2008 Arctos, Columbia Valley
This wine is a blend of 58% Cabernet Sauvignon, 39% Merlot, and 3% Petit Verdot. The grapes were sourced from Stillwater Creek Vineyard. It was aged for 19 months in 80% new French oak. There is a good nose keeping the character of the winery with inky, dark purple fruits. This is youthful compared to the Ursa with a savory quality to the dark fruit, “bay leaf”, and subtle, tasty tannic flavors. I would personally cellar this for a couple of years. Not Rated.
With less than one hour left I had time to visit one more winery before stopping by Baer Winery. A few people had recommended stopping by Barrage Cellars so I did. This is another young winery. It was founded in 2006 by owner and winemaker Kevin Correll. Kevin started off in 1997 by making wine at home followed by volunteering at three different harvests. He began taking classes at UC Davis and received his winemaking certificate in 2008. The Barrage name is a combination of Barn and Garage and is a tribute to the first two locations where he made wine. Today he produces single varietal wines where he often blends across vineyards.
Previous vintages of the red wines have seen approximately two years of barrel aging in 50% new and 50% second-fill French oak. The alcohol levels have also danced around 15%. The wines fell into three tiers with the Outcast Cabernet Franc at the top. This is a wine with potential and certainly worth trying. The other reds and the Nuclear Blonde Chardonnay are in the middle. Perhaps with a bit more finesse and less barrel time these wines will rise to the level of the Outcast. The Riesling was at the bottom and came across as an experiment.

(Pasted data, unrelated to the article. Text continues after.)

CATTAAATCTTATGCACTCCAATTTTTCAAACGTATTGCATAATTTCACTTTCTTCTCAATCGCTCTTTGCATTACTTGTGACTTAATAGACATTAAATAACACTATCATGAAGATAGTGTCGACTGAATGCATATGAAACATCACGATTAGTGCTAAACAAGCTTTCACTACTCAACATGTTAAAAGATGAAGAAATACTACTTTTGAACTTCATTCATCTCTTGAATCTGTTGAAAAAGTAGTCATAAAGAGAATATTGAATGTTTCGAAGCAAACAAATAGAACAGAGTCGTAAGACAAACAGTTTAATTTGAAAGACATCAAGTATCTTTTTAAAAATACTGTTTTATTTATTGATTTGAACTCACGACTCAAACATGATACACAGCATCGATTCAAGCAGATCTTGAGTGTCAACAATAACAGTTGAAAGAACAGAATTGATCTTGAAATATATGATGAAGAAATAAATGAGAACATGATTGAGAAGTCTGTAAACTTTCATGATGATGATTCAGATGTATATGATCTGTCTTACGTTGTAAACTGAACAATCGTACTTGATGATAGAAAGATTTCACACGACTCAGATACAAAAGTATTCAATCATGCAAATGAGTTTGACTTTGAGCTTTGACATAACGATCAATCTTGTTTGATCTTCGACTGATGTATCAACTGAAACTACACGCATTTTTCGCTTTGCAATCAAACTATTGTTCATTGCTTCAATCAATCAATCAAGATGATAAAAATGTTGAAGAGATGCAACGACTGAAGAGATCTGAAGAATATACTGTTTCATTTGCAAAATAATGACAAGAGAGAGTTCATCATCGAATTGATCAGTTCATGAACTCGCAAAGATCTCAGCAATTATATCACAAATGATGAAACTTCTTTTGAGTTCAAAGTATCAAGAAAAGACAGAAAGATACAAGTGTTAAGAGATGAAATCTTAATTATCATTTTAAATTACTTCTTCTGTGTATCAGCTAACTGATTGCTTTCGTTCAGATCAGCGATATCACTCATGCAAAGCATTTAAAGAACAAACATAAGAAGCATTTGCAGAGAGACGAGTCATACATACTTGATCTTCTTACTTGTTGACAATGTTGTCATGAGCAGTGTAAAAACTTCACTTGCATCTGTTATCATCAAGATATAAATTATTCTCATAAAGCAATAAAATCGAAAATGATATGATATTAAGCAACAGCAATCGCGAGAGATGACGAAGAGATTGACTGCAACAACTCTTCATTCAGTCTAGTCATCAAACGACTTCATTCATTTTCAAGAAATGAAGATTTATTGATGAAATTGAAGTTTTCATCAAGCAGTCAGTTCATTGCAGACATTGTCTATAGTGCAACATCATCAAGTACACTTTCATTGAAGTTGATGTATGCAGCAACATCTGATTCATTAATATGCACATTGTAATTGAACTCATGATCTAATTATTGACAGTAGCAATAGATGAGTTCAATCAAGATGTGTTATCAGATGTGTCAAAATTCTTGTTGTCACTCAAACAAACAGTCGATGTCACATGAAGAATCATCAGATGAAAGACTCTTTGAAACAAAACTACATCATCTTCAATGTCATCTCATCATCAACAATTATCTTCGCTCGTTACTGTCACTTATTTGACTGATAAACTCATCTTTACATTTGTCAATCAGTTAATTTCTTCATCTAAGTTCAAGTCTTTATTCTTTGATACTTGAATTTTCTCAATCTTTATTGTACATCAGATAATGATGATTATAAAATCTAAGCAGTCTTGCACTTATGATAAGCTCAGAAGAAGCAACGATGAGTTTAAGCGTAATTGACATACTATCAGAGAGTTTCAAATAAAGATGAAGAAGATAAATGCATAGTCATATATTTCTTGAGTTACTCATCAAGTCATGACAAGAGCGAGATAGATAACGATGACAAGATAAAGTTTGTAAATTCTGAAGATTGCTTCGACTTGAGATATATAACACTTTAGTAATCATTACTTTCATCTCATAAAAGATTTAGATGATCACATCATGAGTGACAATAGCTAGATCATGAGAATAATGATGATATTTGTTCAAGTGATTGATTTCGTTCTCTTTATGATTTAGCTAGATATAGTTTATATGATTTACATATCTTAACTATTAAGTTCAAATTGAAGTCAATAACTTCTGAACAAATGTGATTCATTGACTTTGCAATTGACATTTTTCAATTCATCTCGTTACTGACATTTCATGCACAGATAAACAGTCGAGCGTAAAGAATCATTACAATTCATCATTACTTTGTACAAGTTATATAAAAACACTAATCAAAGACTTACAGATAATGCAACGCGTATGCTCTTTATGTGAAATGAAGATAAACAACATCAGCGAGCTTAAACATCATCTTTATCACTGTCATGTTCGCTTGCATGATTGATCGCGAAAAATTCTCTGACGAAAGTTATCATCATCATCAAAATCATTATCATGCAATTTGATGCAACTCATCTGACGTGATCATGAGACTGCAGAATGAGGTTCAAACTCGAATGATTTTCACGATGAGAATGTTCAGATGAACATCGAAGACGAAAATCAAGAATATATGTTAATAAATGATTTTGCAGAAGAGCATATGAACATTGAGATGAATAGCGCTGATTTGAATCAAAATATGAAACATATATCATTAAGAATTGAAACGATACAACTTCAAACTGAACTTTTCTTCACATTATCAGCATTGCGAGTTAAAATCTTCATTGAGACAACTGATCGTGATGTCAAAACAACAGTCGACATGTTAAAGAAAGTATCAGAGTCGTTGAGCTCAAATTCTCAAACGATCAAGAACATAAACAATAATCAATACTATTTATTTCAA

2008 Nuclear Blonde
This wine is 100% Chardonnay sourced from the Conner Lee Vineyard. The vines are seven years old. It was 100% barrel fermented in neutral French oak for 12 months sur lees. There were aromas of cheese and biscuits on the nose. The flavors are ripe with good mouthfeel and a nervey quality. The aftertaste leaves residual sweet-spices. It is somewhat disjointed between the nose and mouth. Not Rated.
This wine is 100% Merlot sourced from Les Vignes de Marcoux, Sheridan, and Conner Lee Vineyards. There were some green notes on the nose. In the mouth the ripe fruits are delievered in a medium-bodied package. Not Rated.
This wine is 100% Cabernet Franc sourced from Boushey and Sheridan Vineyards. This wine was bottled 6-7 months ago and is a well made selection. The red and blue fruits mix with hot spices in this rich wine. There are sweeter spices towards the finish as the flavors water down a bit. I preferred this over the Trifecta. Not Rated.
2007 Double Barrel
This wine is 100% Cabernet Sauvignon with 40% sourced from Red Willow, 30% Sheridan, and 30% Destiny Ridge Vineyards. It was aged for 25 months in 50% new French oak. There is a restrained nose. In the mouth the black berries compete with some sweet, agressive tannins. Not Rated.